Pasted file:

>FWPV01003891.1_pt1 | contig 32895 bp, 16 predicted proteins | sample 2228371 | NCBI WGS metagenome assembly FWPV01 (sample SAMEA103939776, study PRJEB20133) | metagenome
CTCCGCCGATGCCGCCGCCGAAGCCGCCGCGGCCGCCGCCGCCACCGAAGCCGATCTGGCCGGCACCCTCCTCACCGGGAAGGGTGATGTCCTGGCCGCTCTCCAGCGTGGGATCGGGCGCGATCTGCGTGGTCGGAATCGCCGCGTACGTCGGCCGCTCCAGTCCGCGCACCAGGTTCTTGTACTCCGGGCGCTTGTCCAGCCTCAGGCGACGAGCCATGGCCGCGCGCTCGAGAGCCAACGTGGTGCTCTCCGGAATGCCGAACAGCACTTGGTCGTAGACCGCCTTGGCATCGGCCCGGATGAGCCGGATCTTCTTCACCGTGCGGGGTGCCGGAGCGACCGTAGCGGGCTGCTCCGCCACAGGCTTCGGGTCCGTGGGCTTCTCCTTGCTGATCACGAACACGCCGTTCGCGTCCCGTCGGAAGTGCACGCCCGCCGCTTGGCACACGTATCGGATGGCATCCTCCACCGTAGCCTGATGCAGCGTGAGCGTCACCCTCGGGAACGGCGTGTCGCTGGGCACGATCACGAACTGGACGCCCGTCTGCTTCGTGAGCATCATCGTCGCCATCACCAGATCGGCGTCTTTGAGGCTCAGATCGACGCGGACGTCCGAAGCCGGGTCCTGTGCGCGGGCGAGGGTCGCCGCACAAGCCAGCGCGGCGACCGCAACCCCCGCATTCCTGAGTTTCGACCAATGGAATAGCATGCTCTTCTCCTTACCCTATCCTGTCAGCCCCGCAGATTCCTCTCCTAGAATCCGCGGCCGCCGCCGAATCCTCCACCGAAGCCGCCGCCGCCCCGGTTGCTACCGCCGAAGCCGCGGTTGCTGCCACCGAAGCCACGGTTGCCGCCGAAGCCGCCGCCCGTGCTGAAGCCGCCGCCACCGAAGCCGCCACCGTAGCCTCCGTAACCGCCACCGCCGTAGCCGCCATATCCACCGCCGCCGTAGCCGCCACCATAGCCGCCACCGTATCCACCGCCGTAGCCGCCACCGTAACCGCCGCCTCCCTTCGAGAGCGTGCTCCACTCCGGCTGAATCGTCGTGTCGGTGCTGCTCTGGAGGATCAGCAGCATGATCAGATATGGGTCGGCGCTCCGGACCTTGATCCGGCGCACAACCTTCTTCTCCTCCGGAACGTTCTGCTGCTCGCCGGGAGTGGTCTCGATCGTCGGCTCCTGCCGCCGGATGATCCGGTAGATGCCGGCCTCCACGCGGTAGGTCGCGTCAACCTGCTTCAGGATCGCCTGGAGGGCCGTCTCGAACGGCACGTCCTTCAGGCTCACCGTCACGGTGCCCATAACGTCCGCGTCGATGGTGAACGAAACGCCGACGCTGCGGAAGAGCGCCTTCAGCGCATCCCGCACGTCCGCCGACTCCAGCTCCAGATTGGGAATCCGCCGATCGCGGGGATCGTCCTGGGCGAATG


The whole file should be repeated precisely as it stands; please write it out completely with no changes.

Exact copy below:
>FWPV01003891.1_pt1 | contig 32895 bp, 16 predicted proteins | sample 2228371 | NCBI WGS metagenome assembly FWPV01 (sample SAMEA103939776, study PRJEB20133) | metagenome
CTCCGCCGATGCCGCCGCCGAAGCCGCCGCGGCCGCCGCCGCCACCGAAGCCGATCTGGCCGGCACCCTCCTCACCGGGAAGGGTGATGTCCTGGCCGCTCTCCAGCGTGGGATCGGGCGCGATCTGCGTGGTCGGAATCGCCGCGTACGTCGGCCGCTCCAGTCCGCGCACCAGGTTCTTGTACTCCGGGCGCTTGTCCAGCCTCAGGCGACGAGCCATGGCCGCGCGCTCGAGAGCCAACGTGGTGCTCTCCGGAATGCCGAACAGCACTTGGTCGTAGACCGCCTTGGCATCGGCCCGGATGAGCCGGATCTTCTTCACCGTGCGGGGTGCCGGAGCGACCGTAGCGGGCTGCTCCGCCACAGGCTTCGGGTCCGTGGGCTTCTCCTTGCTGATCACGAACACGCCGTTCGCGTCCCGTCGGAAGTGCACGCCCGCCGCTTGGCACACGTATCGGATGGCATCCTCCACCGTAGCCTGATGCAGCGTGAGCGTCACCCTCGGGAACGGCGTGTCGCTGGGCACGATCACGAACTGGACGCCCGTCTGCTTCGTGAGCATCATCGTCGCCATCACCAGATCGGCGTCTTTGAGGCTCAGATCGACGCGGACGTCCGAAGCCGGGTCCTGTGCGCGGGCGAGGGTCGCCGCACAAGCCAGCGCGGCGACCGCAACCCCCGCATTCCTGAGTTTCGACCAATGGAATAGCATGCTCTTCTCCTTACCCTATCCTGTCAGCCCCGCAGATTCCTCTCCTAGAATCCGCGGCCGCCGCCGAATCCTCCACCGAAGCCGCCGCCGCCCCGGTTGCTACCGCCGAAGCCGCGGTTGCTGCCACCGAAGCCACGGTTGCCGCCGAAGCCGCCGCCCGTGCTGAAGCCGCCGCCACCGAAGCCGCCACCGTAGCCTCCGTAACCGCCACCGCCGTAGCCGCCATATCCACCGCCGCCGTAGCCGCCACCATAGCCGCCACCGTATCCACCGCCGTAGCCGCCACCGTAACCGCCGCCTCCCTTCGAGAGCGTGCTCCACTCCGGCTGAATCGTCGTGTCGGTGCTGCTCTGGAGGATCAGCAGCATGATCAGATATGGGTCGGCGCTCCGGACCTTGATCCGGCGCACAACCTTCTTCTCCTCCGGAACGTTCTGCTGCTCGCCGGGAGTGGTCTCGATCGTCGGCTCCTGCCGCCGGATGATCCGGTAGATGCCGGCCTCCACGCGGTAGGTCGCGTCAACCTGCTTCAGGATCGCCTGGAGGGCCGTCTCGAACGGCACGTCCTTCAGGCTCACCGTCACGGTGCCCATAACGTCCGCGTCGATGGTGAACGAAACGCCGACGCTGCGGAAGAGCGCCTTCAGCGCATCCCGCACGTCCGCCGACTCCAGCTCCAGATTGGGAATCCGCCGATCGCGGGGATCGTCCTGGGCGAATG